So far the articles I have read regarding how the Titan carries it’s load is superior to any other pickup. That is the vehicle is more composed and handle weight better. As one article stated you wouldn’t know there was a load in the bed.

        I’d be more worried about little people moving vans, SUVs, CUVs and even cars being overloaded than a pickup.

      • 0 avatar
        Adam Tonge

        They aren’t going to get many fleet orders. They are better off not worrying about those.

        • 0 avatar
          Lou_BC

          Adam Tonge – I agree and unfortunately that means titan isn’t going to sell too many pickups.

          • 0 avatar
            Big Al from Oz

            Does Nissan have to sell to fleets?

            It seems this bigger, mostest, largest, fastest, quickest and all the other ‘ests is driving perception here.

            Would a company not be in a better position to sell less at a bigger profit than sell at a much smaller margin.

            Being a fleet vehicle doesn’t not make for a better vehicle.

          • 0 avatar
            JohnTaurus_3.0_AX4N

            Nissan intends to sell in fleets and not only by dumping base model Altimas off by the truck load at the rental gate.

            Why do you suppose they produce a full size van, and a smaller, also commercial-focused van? They along with GM are the last BOF van producers that I know of. The Nissan full size looks like a stretched pickup, I think it has met with mixed results in the marketplace, but they are the first Japanese to venture into these markets in North America. The short roof cargo version resembles an old-school panel truck more than it does a Sprinter or Express.

            Toyota is obviously focused more on the “status” end of the North American truck market, although you occasionally see a base model Tundra with steel wheels. Its usually driven by a man obviously of retirement age, not an employee driving a company truck as is the case with the same versions of American pickups. Nissan is trying to play in that field, too. Kudos to them for thinking outside the box.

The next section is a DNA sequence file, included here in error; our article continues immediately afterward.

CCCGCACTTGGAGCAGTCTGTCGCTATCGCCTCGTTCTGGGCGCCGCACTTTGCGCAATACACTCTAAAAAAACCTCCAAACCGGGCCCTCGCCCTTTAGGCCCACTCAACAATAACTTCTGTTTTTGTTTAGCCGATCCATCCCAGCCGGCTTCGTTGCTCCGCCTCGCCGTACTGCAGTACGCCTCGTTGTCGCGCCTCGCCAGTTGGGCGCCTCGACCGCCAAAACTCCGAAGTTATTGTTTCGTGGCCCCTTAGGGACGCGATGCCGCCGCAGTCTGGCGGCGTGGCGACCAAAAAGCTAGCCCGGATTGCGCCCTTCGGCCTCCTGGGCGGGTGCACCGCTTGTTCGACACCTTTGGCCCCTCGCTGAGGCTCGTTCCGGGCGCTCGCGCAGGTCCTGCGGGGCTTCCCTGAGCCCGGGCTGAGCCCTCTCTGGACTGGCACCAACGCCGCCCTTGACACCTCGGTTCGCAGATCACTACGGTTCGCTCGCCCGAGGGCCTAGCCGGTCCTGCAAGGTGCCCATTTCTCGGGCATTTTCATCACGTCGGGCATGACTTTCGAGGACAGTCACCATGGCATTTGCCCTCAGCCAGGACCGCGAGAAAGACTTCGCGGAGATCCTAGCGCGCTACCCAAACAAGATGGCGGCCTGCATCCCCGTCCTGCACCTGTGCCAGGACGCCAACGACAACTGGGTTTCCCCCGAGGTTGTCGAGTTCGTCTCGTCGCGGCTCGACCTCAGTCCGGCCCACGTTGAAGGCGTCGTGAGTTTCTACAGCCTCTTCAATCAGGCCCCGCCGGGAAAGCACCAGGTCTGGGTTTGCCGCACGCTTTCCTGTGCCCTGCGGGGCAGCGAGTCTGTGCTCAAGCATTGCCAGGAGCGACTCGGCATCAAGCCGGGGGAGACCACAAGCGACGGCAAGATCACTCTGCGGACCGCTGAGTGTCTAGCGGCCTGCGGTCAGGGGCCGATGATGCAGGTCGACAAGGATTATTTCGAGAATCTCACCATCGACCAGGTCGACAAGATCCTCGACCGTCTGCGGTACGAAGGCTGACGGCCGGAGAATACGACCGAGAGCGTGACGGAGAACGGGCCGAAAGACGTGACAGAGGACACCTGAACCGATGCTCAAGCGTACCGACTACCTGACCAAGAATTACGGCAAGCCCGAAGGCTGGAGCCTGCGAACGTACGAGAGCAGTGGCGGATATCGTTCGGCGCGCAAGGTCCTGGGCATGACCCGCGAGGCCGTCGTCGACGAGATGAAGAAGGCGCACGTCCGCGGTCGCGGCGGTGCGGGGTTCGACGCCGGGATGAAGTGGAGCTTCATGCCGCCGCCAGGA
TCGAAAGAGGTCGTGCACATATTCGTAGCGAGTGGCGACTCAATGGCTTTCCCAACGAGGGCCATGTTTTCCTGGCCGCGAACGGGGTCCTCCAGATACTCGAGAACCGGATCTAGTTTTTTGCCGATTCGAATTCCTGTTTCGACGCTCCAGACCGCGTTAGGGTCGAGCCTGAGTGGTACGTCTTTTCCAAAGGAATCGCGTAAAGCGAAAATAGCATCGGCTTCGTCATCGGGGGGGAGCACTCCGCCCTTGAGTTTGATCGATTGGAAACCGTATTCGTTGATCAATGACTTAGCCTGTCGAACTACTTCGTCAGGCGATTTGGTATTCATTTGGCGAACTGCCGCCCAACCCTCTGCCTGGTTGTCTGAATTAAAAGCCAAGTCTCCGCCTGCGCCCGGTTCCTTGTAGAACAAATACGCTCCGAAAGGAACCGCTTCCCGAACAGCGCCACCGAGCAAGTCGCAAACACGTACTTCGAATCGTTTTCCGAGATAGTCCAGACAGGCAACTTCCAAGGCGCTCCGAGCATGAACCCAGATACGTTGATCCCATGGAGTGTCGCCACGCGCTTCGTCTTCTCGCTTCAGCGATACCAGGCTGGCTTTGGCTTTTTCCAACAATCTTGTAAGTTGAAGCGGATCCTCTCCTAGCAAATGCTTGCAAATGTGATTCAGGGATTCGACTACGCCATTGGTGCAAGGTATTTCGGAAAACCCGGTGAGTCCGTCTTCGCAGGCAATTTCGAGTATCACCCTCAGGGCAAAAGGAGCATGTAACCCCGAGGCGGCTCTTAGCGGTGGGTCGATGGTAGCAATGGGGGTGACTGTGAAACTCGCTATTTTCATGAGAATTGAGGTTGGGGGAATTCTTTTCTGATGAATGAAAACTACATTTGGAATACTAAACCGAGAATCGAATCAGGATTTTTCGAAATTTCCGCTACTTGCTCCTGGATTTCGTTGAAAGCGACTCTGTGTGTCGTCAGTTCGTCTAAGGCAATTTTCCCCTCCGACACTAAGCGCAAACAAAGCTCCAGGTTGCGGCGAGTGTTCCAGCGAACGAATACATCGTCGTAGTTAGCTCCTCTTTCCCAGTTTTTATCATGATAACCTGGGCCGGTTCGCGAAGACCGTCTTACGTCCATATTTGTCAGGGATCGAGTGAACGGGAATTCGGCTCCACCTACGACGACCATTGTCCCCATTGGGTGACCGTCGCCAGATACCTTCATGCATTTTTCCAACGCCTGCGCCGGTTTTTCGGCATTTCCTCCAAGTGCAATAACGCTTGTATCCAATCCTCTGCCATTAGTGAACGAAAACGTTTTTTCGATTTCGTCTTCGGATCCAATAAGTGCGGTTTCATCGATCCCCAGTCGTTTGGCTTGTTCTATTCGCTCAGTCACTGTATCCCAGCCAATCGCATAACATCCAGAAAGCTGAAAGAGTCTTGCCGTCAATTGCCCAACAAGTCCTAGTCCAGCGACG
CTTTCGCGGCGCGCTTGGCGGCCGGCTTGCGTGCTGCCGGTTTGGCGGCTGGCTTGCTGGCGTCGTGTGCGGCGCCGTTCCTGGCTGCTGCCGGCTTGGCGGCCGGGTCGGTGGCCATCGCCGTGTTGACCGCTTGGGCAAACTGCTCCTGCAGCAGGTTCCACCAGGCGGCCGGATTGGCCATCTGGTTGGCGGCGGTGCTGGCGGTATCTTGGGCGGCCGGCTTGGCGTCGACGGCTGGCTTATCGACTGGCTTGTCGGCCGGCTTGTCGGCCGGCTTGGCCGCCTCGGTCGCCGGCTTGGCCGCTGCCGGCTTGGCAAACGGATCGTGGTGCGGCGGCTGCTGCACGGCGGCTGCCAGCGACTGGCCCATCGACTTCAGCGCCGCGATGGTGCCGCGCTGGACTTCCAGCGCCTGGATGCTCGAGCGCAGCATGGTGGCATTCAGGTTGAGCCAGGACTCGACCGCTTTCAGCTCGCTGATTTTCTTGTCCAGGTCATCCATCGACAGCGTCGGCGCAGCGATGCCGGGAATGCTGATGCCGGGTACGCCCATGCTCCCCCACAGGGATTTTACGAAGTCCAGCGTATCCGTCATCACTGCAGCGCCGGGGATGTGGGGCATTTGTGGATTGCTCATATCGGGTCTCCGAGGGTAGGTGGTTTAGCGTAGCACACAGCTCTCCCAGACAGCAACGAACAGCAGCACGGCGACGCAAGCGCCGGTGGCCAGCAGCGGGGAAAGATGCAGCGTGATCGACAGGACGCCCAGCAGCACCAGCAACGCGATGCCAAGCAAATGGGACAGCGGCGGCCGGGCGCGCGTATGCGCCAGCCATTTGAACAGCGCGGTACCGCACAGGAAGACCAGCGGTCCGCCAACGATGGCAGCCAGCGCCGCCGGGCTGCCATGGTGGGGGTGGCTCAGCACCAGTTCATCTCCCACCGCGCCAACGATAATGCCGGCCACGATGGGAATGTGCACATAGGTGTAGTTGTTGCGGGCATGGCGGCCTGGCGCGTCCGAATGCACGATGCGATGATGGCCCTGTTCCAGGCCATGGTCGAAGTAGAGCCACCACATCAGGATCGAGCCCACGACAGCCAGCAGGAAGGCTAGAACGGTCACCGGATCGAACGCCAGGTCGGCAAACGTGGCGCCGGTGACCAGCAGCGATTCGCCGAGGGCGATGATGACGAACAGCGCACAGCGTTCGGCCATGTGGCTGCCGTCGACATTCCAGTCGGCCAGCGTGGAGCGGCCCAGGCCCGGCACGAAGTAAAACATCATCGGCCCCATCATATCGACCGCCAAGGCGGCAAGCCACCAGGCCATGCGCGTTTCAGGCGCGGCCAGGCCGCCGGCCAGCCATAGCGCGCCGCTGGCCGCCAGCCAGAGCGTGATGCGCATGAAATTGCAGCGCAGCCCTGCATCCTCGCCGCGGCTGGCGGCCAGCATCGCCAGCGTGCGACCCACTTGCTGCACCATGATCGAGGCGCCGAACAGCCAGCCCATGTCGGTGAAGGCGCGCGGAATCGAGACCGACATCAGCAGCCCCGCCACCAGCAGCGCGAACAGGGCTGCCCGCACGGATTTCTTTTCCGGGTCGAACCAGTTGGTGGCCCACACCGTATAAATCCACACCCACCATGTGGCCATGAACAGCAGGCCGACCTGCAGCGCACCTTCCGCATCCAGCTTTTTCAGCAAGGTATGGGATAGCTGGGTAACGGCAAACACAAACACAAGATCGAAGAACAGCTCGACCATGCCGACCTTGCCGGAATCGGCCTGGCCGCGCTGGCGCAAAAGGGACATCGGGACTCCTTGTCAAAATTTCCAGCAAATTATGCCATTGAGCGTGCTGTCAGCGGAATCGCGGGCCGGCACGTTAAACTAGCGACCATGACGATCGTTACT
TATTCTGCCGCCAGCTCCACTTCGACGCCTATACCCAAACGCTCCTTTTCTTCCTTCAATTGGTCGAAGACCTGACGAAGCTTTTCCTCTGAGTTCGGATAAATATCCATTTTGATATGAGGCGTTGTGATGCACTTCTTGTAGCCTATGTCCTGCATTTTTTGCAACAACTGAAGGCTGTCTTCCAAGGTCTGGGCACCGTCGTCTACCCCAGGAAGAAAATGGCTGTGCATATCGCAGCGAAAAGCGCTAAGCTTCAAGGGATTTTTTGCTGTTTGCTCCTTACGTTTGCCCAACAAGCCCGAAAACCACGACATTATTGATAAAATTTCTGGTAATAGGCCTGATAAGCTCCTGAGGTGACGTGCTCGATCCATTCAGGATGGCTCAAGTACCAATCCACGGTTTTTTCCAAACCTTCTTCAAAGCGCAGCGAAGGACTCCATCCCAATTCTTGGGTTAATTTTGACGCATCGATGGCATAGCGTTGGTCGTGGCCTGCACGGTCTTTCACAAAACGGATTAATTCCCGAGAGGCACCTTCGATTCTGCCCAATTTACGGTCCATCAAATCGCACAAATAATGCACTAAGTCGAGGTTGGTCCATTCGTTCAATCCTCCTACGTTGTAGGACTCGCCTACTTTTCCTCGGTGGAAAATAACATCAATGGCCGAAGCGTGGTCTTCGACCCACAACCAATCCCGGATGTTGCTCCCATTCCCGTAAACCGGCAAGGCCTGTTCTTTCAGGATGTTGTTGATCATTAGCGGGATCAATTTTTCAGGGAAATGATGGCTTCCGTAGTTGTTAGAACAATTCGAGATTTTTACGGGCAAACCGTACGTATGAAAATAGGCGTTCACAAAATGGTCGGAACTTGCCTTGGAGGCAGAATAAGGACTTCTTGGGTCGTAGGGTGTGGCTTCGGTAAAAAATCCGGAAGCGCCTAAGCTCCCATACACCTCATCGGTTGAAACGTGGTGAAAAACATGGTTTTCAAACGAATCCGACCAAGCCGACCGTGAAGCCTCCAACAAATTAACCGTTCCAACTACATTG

• 0 avatar
          Adam Tonge

          I’m not disparaging the Titan because it won’t have huge fleet sales. It’ll just limit its sales numbers.

          • 0 avatar
            npaladin2000

            That might not be a bad thing. Fleet buyers generally expect discounts for buying in bulk. Individual sales may end up more profitable.

          • 0 avatar
            Adam Tonge

            Right. This truck can be successful moving retail units. Nissan really needs to get the regular half ton in dealerships though. In the last 32 months, they’ve sold less than 33,000 Titans. That’s not enough to keep this product going.

          • 0 avatar

            It doesn’t seem like they have any capacity shortfall to producing enough trucks for the retail market. As long as they can fill those orders and sell the fleet trucks for more than the marginal cost of making them, it’s to their benefit to make them.

            Now that Nissan has two commercial vans, they are probably more interested in fleet sales than they were before. Plus the Frontier has some appeal to fleets that used to buy stripped Rangers.

          • 0 avatar
            Scoutdude

            No the fleet buyers do not get the deal that everyone thinks they do. They don’t qualify for the year end clearance bonuses, $xxxx cash back or 0% financing, competitive conquest cash, first time buyer, college grad, first responder, loyalty bonus ect. Where they make the real money at retail vs fleet is the fact that the retail trucks are loaded up with high margin options and trim levels.